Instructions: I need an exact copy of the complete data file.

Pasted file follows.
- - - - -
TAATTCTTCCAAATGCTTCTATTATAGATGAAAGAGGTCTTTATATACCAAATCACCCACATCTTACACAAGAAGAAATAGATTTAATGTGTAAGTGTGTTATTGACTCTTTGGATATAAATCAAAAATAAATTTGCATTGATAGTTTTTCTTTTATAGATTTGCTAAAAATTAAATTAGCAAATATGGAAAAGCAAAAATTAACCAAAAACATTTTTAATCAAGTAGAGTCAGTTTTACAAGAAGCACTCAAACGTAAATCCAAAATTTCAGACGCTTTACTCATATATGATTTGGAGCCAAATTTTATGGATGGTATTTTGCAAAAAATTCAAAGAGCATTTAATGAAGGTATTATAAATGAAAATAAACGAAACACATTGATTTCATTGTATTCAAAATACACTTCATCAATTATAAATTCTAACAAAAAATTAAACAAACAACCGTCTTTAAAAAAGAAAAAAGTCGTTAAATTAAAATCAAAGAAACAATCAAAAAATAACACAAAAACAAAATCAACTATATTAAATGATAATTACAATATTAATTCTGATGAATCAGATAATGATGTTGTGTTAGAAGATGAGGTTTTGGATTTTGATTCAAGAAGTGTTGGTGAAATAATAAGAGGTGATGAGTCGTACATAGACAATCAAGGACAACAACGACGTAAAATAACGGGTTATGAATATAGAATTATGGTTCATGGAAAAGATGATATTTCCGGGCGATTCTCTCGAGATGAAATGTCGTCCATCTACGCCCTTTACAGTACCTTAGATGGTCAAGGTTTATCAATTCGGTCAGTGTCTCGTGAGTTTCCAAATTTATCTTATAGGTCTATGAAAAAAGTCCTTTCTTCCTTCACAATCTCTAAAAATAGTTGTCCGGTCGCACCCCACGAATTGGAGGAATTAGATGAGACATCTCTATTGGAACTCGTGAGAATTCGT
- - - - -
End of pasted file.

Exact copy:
TAATTCTTCCAAATGCTTCTATTATAGATGAAAGAGGTCTTTATATACCAAATCACCCACATCTTACACAAGAAGAAATAGATTTAATGTGTAAGTGTGTTATTGACTCTTTGGATATAAATCAAAAATAAATTTGCATTGATAGTTTTTCTTTTATAGATTTGCTAAAAATTAAATTAGCAAATATGGAAAAGCAAAAATTAACCAAAAACATTTTTAATCAAGTAGAGTCAGTTTTACAAGAAGCACTCAAACGTAAATCCAAAATTTCAGACGCTTTACTCATATATGATTTGGAGCCAAATTTTATGGATGGTATTTTGCAAAAAATTCAAAGAGCATTTAATGAAGGTATTATAAATGAAAATAAACGAAACACATTGATTTCATTGTATTCAAAATACACTTCATCAATTATAAATTCTAACAAAAAATTAAACAAACAACCGTCTTTAAAAAAGAAAAAAGTCGTTAAATTAAAATCAAAGAAACAATCAAAAAATAACACAAAAACAAAATCAACTATATTAAATGATAATTACAATATTAATTCTGATGAATCAGATAATGATGTTGTGTTAGAAGATGAGGTTTTGGATTTTGATTCAAGAAGTGTTGGTGAAATAATAAGAGGTGATGAGTCGTACATAGACAATCAAGGACAACAACGACGTAAAATAACGGGTTATGAATATAGAATTATGGTTCATGGAAAAGATGATATTTCCGGGCGATTCTCTCGAGATGAAATGTCGTCCATCTACGCCCTTTACAGTACCTTAGATGGTCAAGGTTTATCAATTCGGTCAGTGTCTCGTGAGTTTCCAAATTTATCTTATAGGTCTATGAAAAAAGTCCTTTCTTCCTTCACAATCTCTAAAAATAGTTGTCCGGTCGCACCCCACGAATTGGAGGAATTAGATGAGACATCTCTATTGGAACTCGTGAGAATTCGT